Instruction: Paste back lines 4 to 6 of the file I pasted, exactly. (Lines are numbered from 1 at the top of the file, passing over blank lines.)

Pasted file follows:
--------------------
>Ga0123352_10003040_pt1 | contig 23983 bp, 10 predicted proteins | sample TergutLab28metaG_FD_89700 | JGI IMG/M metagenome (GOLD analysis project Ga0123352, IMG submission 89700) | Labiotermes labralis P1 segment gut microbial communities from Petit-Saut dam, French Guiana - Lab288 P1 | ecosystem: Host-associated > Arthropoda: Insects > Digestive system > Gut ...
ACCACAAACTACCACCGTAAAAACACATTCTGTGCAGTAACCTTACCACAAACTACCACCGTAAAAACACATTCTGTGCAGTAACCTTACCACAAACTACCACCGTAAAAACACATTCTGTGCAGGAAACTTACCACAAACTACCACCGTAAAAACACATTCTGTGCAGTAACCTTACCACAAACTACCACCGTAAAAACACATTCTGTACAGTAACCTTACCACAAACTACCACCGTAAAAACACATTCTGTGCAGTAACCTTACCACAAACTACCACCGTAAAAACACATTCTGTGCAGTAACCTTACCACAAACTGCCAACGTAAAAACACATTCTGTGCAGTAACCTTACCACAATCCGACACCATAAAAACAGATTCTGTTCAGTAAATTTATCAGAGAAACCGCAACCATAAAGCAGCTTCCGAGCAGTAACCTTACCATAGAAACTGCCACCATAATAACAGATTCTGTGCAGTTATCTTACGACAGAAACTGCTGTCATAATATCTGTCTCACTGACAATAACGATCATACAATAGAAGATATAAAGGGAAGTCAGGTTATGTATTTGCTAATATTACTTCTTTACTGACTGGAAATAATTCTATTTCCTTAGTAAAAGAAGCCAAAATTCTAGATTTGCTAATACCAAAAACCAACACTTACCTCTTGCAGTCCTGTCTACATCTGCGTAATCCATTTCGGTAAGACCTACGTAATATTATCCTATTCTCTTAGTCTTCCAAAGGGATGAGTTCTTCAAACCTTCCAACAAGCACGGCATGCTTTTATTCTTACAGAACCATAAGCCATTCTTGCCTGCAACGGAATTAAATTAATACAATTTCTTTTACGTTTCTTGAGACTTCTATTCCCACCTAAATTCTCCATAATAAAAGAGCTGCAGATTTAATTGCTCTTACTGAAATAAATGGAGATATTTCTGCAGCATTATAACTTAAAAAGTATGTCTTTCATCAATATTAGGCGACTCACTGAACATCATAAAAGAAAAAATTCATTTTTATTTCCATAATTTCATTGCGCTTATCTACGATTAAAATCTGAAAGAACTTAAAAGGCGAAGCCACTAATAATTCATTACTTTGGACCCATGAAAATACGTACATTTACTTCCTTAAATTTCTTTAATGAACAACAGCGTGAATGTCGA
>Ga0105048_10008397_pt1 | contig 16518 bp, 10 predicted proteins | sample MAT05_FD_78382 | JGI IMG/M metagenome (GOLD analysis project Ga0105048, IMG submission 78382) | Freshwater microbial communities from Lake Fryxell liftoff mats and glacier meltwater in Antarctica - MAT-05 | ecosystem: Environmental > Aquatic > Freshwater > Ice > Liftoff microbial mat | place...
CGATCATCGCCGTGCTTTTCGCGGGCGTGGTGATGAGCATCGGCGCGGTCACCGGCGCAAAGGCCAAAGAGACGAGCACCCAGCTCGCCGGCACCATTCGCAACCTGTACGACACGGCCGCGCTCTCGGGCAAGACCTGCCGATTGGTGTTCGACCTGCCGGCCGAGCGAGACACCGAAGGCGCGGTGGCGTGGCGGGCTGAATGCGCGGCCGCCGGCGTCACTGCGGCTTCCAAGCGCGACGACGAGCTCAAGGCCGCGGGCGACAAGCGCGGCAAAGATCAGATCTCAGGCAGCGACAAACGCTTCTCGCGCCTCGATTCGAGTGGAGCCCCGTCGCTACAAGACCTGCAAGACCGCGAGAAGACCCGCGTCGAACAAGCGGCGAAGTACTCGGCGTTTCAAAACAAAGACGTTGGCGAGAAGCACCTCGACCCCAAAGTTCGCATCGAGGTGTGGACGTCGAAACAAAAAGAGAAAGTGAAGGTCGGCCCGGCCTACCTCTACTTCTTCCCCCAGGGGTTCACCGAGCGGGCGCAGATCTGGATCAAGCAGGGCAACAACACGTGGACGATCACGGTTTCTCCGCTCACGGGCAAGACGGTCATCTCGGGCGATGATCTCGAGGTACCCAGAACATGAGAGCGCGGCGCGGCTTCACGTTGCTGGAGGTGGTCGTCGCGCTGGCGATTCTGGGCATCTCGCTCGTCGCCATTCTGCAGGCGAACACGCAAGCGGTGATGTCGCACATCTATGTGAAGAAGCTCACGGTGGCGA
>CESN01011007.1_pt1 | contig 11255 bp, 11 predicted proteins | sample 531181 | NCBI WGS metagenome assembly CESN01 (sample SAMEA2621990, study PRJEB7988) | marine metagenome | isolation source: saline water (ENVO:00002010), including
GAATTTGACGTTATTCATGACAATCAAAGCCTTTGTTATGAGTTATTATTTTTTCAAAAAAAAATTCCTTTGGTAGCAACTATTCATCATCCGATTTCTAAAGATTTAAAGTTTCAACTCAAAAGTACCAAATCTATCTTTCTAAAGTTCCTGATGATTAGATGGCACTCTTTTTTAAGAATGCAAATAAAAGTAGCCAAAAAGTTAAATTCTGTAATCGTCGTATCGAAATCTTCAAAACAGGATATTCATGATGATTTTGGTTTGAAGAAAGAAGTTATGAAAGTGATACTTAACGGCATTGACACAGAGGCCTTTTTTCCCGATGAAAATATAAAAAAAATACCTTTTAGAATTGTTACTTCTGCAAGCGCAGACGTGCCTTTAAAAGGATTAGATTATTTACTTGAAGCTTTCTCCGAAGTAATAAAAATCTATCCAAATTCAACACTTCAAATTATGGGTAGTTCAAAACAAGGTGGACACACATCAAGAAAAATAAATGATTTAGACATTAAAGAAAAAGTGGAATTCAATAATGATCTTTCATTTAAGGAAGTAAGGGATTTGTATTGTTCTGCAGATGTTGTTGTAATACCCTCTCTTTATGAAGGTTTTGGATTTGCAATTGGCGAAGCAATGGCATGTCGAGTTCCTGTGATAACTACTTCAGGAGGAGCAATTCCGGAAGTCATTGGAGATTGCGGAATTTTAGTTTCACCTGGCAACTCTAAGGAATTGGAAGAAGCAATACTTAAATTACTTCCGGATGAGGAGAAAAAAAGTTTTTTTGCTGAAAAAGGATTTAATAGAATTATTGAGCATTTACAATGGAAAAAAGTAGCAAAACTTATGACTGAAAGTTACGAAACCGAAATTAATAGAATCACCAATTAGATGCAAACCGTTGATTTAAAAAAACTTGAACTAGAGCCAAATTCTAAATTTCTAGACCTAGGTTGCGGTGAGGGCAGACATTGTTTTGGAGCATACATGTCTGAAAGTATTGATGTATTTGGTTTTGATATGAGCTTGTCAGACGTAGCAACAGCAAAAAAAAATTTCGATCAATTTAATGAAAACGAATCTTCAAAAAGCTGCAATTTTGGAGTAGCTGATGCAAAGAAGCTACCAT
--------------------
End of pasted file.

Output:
CGATCATCGCCGTGCTTTTCGCGGGCGTGGTGATGAGCATCGGCGCGGTCACCGGCGCAAAGGCCAAAGAGACGAGCACCCAGCTCGCCGGCACCATTCGCAACCTGTACGACACGGCCGCGCTCTCGGGCAAGACCTGCCGATTGGTGTTCGACCTGCCGGCCGAGCGAGACACCGAAGGCGCGGTGGCGTGGCGGGCTGAATGCGCGGCCGCCGGCGTCACTGCGGCTTCCAAGCGCGACGACGAGCTCAAGGCCGCGGGCGACAAGCGCGGCAAAGATCAGATCTCAGGCAGCGACAAACGCTTCTCGCGCCTCGATTCGAGTGGAGCCCCGTCGCTACAAGACCTGCAAGACCGCGAGAAGACCCGCGTCGAACAAGCGGCGAAGTACTCGGCGTTTCAAAACAAAGACGTTGGCGAGAAGCACCTCGACCCCAAAGTTCGCATCGAGGTGTGGACGTCGAAACAAAAAGAGAAAGTGAAGGTCGGCCCGGCCTACCTCTACTTCTTCCCCCAGGGGTTCACCGAGCGGGCGCAGATCTGGATCAAGCAGGGCAACAACACGTGGACGATCACGGTTTCTCCGCTCACGGGCAAGACGGTCATCTCGGGCGATGATCTCGAGGTACCCAGAACATGAGAGCGCGGCGCGGCTTCACGTTGCTGGAGGTGGTCGTCGCGCTGGCGATTCTGGGCATCTCGCTCGTCGCCATTCTGCAGGCGAACACGCAAGCGGTGATGTCGCACATCTATGTGAAGAAGCTCACGGTGGCGA
>CESN01011007.1_pt1 | contig 11255 bp, 11 predicted proteins | sample 531181 | NCBI WGS metagenome assembly CESN01 (sample SAMEA2621990, study PRJEB7988) | marine metagenome | isolation source: saline water (ENVO:00002010), including
GAATTTGACGTTATTCATGACAATCAAAGCCTTTGTTATGAGTTATTATTTTTTCAAAAAAAAATTCCTTTGGTAGCAACTATTCATCATCCGATTTCTAAAGATTTAAAGTTTCAACTCAAAAGTACCAAATCTATCTTTCTAAAGTTCCTGATGATTAGATGGCACTCTTTTTTAAGAATGCAAATAAAAGTAGCCAAAAAGTTAAATTCTGTAATCGTCGTATCGAAATCTTCAAAACAGGATATTCATGATGATTTTGGTTTGAAGAAAGAAGTTATGAAAGTGATACTTAACGGCATTGACACAGAGGCCTTTTTTCCCGATGAAAATATAAAAAAAATACCTTTTAGAATTGTTACTTCTGCAAGCGCAGACGTGCCTTTAAAAGGATTAGATTATTTACTTGAAGCTTTCTCCGAAGTAATAAAAATCTATCCAAATTCAACACTTCAAATTATGGGTAGTTCAAAACAAGGTGGACACACATCAAGAAAAATAAATGATTTAGACATTAAAGAAAAAGTGGAATTCAATAATGATCTTTCATTTAAGGAAGTAAGGGATTTGTATTGTTCTGCAGATGTTGTTGTAATACCCTCTCTTTATGAAGGTTTTGGATTTGCAATTGGCGAAGCAATGGCATGTCGAGTTCCTGTGATAACTACTTCAGGAGGAGCAATTCCGGAAGTCATTGGAGATTGCGGAATTTTAGTTTCACCTGGCAACTCTAAGGAATTGGAAGAAGCAATACTTAAATTACTTCCGGATGAGGAGAAAAAAAGTTTTTTTGCTGAAAAAGGATTTAATAGAATTATTGAGCATTTACAATGGAAAAAAGTAGCAAAACTTATGACTGAAAGTTACGAAACCGAAATTAATAGAATCACCAATTAGATGCAAACCGTTGATTTAAAAAAACTTGAACTAGAGCCAAATTCTAAATTTCTAGACCTAGGTTGCGGTGAGGGCAGACATTGTTTTGGAGCATACATGTCTGAAAGTATTGATGTATTTGGTTTTGATATGAGCTTGTCAGACGTAGCAACAGCAAAAAAAAATTTCGATCAATTTAATGAAAACGAATCTTCAAAAAGCTGCAATTTTGGAGTAGCTGATGCAAAGAAGCTACCAT